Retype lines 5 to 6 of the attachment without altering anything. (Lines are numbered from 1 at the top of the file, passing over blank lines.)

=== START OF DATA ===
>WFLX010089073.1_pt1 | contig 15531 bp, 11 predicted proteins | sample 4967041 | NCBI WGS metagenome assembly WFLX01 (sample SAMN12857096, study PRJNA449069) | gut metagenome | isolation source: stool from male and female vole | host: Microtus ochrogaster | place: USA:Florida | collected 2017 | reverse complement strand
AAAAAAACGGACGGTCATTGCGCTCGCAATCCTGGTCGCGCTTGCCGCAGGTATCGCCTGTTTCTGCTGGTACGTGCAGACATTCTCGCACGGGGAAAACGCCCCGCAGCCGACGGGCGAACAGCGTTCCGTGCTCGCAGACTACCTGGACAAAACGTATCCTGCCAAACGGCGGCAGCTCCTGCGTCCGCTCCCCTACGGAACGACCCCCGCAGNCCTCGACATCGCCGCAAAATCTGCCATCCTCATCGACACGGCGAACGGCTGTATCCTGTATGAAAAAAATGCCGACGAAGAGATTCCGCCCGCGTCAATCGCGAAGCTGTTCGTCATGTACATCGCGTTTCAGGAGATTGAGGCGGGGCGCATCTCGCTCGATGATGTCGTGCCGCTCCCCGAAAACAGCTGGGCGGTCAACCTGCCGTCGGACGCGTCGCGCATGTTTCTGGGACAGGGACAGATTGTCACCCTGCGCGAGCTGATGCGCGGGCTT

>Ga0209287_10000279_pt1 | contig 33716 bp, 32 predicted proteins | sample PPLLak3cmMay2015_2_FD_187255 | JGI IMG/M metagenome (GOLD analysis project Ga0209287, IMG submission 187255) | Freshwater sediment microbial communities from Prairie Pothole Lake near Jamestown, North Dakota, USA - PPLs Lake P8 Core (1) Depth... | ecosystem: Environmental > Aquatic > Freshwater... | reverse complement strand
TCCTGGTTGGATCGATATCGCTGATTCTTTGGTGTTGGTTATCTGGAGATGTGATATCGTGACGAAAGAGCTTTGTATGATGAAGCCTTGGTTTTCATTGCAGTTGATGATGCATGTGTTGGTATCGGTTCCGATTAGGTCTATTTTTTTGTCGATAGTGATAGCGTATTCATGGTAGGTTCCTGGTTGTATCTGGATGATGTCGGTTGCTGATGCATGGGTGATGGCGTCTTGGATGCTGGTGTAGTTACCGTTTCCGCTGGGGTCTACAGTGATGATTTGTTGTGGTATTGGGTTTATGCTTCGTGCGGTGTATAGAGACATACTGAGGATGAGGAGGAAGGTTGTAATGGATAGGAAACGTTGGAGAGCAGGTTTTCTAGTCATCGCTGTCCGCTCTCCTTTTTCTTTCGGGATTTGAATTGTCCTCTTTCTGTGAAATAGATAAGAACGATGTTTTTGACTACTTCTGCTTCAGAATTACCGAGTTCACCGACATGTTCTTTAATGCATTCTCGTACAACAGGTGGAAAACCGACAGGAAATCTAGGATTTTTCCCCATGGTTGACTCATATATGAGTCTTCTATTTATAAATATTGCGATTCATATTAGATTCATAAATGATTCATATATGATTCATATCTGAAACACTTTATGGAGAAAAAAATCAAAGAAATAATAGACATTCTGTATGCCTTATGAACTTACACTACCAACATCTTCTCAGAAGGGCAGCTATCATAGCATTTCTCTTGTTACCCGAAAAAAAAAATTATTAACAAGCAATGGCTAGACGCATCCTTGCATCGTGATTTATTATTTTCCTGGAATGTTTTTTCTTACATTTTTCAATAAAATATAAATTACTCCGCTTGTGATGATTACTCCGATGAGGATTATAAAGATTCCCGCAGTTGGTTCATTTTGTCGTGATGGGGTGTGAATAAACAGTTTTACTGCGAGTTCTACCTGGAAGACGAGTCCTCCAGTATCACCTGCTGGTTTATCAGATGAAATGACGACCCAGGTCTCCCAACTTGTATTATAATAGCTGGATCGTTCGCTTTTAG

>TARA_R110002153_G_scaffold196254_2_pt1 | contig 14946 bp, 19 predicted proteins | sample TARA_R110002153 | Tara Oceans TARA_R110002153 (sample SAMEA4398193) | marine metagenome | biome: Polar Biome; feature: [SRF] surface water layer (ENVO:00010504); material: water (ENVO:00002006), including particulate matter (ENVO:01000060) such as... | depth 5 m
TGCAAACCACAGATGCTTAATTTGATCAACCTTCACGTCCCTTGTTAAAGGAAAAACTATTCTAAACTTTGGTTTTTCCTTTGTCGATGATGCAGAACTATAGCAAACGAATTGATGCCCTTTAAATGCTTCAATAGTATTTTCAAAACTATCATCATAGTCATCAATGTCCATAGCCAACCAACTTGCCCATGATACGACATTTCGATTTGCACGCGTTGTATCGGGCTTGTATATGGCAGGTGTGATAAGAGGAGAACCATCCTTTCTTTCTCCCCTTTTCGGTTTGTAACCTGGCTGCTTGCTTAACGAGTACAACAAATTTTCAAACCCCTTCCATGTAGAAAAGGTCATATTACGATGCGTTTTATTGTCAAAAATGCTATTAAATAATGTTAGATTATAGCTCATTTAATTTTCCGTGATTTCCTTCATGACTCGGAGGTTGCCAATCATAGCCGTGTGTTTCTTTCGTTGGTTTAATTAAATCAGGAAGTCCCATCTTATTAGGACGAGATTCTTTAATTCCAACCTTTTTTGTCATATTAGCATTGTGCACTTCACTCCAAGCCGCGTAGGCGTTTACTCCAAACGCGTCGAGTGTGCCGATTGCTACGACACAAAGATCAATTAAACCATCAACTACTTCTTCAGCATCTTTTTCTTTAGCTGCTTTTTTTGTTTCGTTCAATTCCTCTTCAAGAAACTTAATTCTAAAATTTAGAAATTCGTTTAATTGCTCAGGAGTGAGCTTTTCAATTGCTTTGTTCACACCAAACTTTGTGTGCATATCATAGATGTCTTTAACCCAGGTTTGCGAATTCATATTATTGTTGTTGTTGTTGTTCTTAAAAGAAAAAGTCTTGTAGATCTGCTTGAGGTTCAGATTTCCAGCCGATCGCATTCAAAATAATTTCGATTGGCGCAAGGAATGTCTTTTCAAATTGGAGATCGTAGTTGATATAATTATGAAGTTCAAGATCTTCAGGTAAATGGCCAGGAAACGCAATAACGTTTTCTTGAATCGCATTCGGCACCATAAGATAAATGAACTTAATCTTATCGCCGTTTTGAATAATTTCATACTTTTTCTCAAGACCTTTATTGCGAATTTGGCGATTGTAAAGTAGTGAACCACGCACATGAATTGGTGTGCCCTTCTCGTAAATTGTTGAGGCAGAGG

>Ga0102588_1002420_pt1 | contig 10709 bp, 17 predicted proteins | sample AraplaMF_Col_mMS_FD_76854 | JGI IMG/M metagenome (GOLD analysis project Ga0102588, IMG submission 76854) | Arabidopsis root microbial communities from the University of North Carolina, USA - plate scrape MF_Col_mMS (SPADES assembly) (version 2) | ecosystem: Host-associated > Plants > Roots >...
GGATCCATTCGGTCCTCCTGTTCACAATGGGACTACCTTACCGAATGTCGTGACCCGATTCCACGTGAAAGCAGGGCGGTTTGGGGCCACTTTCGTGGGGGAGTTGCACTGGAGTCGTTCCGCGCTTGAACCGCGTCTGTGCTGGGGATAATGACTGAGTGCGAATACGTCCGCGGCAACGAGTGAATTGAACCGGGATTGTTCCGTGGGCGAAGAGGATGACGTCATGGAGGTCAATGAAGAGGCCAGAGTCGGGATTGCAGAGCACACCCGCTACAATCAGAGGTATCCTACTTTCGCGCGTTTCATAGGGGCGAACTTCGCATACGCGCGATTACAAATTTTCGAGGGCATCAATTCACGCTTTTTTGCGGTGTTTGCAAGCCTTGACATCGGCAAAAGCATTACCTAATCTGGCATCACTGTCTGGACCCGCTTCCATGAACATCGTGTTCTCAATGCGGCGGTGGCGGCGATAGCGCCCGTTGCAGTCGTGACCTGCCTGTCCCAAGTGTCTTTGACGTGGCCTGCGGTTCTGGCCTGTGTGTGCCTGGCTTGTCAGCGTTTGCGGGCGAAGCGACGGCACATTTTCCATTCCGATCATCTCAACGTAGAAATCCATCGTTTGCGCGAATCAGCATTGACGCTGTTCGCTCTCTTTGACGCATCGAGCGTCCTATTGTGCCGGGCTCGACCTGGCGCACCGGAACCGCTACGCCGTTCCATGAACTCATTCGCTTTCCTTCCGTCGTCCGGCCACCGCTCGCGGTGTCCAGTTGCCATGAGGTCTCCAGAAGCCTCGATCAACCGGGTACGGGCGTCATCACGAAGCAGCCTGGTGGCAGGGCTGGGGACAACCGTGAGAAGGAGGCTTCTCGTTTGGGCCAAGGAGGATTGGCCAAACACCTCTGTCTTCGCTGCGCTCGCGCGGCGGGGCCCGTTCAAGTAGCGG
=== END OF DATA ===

>TARA_R110002153_G_scaffold196254_2_pt1 | contig 14946 bp, 19 predicted proteins | sample TARA_R110002153 | Tara Oceans TARA_R110002153 (sample SAMEA4398193) | marine metagenome | biome: Polar Biome; feature: [SRF] surface water layer (ENVO:00010504); material: water (ENVO:00002006), including particulate matter (ENVO:01000060) such as... | depth 5 m
TGCAAACCACAGATGCTTAATTTGATCAACCTTCACGTCCCTTGTTAAAGGAAAAACTATTCTAAACTTTGGTTTTTCCTTTGTCGATGATGCAGAACTATAGCAAACGAATTGATGCCCTTTAAATGCTTCAATAGTATTTTCAAAACTATCATCATAGTCATCAATGTCCATAGCCAACCAACTTGCCCATGATACGACATTTCGATTTGCACGCGTTGTATCGGGCTTGTATATGGCAGGTGTGATAAGAGGAGAACCATCCTTTCTTTCTCCCCTTTTCGGTTTGTAACCTGGCTGCTTGCTTAACGAGTACAACAAATTTTCAAACCCCTTCCATGTAGAAAAGGTCATATTACGATGCGTTTTATTGTCAAAAATGCTATTAAATAATGTTAGATTATAGCTCATTTAATTTTCCGTGATTTCCTTCATGACTCGGAGGTTGCCAATCATAGCCGTGTGTTTCTTTCGTTGGTTTAATTAAATCAGGAAGTCCCATCTTATTAGGACGAGATTCTTTAATTCCAACCTTTTTTGTCATATTAGCATTGTGCACTTCACTCCAAGCCGCGTAGGCGTTTACTCCAAACGCGTCGAGTGTGCCGATTGCTACGACACAAAGATCAATTAAACCATCAACTACTTCTTCAGCATCTTTTTCTTTAGCTGCTTTTTTTGTTTCGTTCAATTCCTCTTCAAGAAACTTAATTCTAAAATTTAGAAATTCGTTTAATTGCTCAGGAGTGAGCTTTTCAATTGCTTTGTTCACACCAAACTTTGTGTGCATATCATAGATGTCTTTAACCCAGGTTTGCGAATTCATATTATTGTTGTTGTTGTTGTTCTTAAAAGAAAAAGTCTTGTAGATCTGCTTGAGGTTCAGATTTCCAGCCGATCGCATTCAAAATAATTTCGATTGGCGCAAGGAATGTCTTTTCAAATTGGAGATCGTAGTTGATATAATTATGAAGTTCAAGATCTTCAGGTAAATGGCCAGGAAACGCAATAACGTTTTCTTGAATCGCATTCGGCACCATAAGATAAATGAACTTAATCTTATCGCCGTTTTGAATAATTTCATACTTTTTCTCAAGACCTTTATTGCGAATTTGGCGATTGTAAAGTAGTGAACCACGCACATGAATTGGTGTGCCCTTCTCGTAAATTGTTGAGGCAGAGG